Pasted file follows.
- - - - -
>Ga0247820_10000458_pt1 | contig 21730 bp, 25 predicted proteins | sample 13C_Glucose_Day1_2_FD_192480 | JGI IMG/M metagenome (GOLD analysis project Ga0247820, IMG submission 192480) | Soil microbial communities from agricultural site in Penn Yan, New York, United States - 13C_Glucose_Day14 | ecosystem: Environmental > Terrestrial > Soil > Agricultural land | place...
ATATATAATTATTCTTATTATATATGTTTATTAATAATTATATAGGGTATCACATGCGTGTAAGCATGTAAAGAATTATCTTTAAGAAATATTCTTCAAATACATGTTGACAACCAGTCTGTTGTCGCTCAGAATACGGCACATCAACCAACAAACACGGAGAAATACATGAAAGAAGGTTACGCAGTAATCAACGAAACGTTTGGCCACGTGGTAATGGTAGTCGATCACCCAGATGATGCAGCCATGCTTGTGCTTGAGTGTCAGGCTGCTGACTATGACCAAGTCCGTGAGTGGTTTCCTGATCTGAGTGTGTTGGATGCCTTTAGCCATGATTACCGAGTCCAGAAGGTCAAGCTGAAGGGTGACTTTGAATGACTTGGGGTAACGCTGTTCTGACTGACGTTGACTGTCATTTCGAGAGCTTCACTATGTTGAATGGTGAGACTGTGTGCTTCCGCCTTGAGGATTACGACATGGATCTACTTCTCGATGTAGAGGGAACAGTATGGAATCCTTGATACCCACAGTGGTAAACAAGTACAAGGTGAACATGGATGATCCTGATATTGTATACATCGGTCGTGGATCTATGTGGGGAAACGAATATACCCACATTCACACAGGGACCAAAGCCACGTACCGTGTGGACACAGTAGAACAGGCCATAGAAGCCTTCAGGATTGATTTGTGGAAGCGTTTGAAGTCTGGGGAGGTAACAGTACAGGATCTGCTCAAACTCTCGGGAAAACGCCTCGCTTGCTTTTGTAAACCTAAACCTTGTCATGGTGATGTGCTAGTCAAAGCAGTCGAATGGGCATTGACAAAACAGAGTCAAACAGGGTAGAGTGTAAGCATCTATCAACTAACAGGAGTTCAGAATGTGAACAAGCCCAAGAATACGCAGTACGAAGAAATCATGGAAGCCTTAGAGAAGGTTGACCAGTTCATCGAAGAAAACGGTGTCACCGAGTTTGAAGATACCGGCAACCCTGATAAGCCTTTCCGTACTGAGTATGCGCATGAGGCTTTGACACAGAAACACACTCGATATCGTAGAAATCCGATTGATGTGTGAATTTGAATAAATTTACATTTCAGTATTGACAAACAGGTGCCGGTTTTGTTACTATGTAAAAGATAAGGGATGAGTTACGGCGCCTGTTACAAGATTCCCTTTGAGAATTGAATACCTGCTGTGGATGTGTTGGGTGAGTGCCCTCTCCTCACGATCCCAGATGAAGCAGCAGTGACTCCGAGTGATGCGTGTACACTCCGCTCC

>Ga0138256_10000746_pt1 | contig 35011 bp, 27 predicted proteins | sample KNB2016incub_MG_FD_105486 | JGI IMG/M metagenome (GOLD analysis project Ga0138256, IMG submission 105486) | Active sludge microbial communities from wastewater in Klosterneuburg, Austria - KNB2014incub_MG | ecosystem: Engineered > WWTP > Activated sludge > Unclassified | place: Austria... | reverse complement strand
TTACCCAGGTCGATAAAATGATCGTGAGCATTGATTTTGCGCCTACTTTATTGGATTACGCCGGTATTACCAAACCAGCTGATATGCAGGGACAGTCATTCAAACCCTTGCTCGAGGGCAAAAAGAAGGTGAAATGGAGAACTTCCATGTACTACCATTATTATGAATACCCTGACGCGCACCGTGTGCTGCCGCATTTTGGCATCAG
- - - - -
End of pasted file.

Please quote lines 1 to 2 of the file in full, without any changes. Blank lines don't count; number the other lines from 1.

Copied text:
>Ga0247820_10000458_pt1 | contig 21730 bp, 25 predicted proteins | sample 13C_Glucose_Day1_2_FD_192480 | JGI IMG/M metagenome (GOLD analysis project Ga0247820, IMG submission 192480) | Soil microbial communities from agricultural site in Penn Yan, New York, United States - 13C_Glucose_Day14 | ecosystem: Environmental > Terrestrial > Soil > Agricultural land | place...
ATATATAATTATTCTTATTATATATGTTTATTAATAATTATATAGGGTATCACATGCGTGTAAGCATGTAAAGAATTATCTTTAAGAAATATTCTTCAAATACATGTTGACAACCAGTCTGTTGTCGCTCAGAATACGGCACATCAACCAACAAACACGGAGAAATACATGAAAGAAGGTTACGCAGTAATCAACGAAACGTTTGGCCACGTGGTAATGGTAGTCGATCACCCAGATGATGCAGCCATGCTTGTGCTTGAGTGTCAGGCTGCTGACTATGACCAAGTCCGTGAGTGGTTTCCTGATCTGAGTGTGTTGGATGCCTTTAGCCATGATTACCGAGTCCAGAAGGTCAAGCTGAAGGGTGACTTTGAATGACTTGGGGTAACGCTGTTCTGACTGACGTTGACTGTCATTTCGAGAGCTTCACTATGTTGAATGGTGAGACTGTGTGCTTCCGCCTTGAGGATTACGACATGGATCTACTTCTCGATGTAGAGGGAACAGTATGGAATCCTTGATACCCACAGTGGTAAACAAGTACAAGGTGAACATGGATGATCCTGATATTGTATACATCGGTCGTGGATCTATGTGGGGAAACGAATATACCCACATTCACACAGGGACCAAAGCCACGTACCGTGTGGACACAGTAGAACAGGCCATAGAAGCCTTCAGGATTGATTTGTGGAAGCGTTTGAAGTCTGGGGAGGTAACAGTACAGGATCTGCTCAAACTCTCGGGAAAACGCCTCGCTTGCTTTTGTAAACCTAAACCTTGTCATGGTGATGTGCTAGTCAAAGCAGTCGAATGGGCATTGACAAAACAGAGTCAAACAGGGTAGAGTGTAAGCATCTATCAACTAACAGGAGTTCAGAATGTGAACAAGCCCAAGAATACGCAGTACGAAGAAATCATGGAAGCCTTAGAGAAGGTTGACCAGTTCATCGAAGAAAACGGTGTCACCGAGTTTGAAGATACCGGCAACCCTGATAAGCCTTTCCGTACTGAGTATGCGCATGAGGCTTTGACACAGAAACACACTCGATATCGTAGAAATCCGATTGATGTGTGAATTTGAATAAATTTACATTTCAGTATTGACAAACAGGTGCCGGTTTTGTTACTATGTAAAAGATAAGGGATGAGTTACGGCGCCTGTTACAAGATTCCCTTTGAGAATTGAATACCTGCTGTGGATGTGTTGGGTGAGTGCCCTCTCCTCACGATCCCAGATGAAGCAGCAGTGACTCCGAGTGATGCGTGTACACTCCGCTCC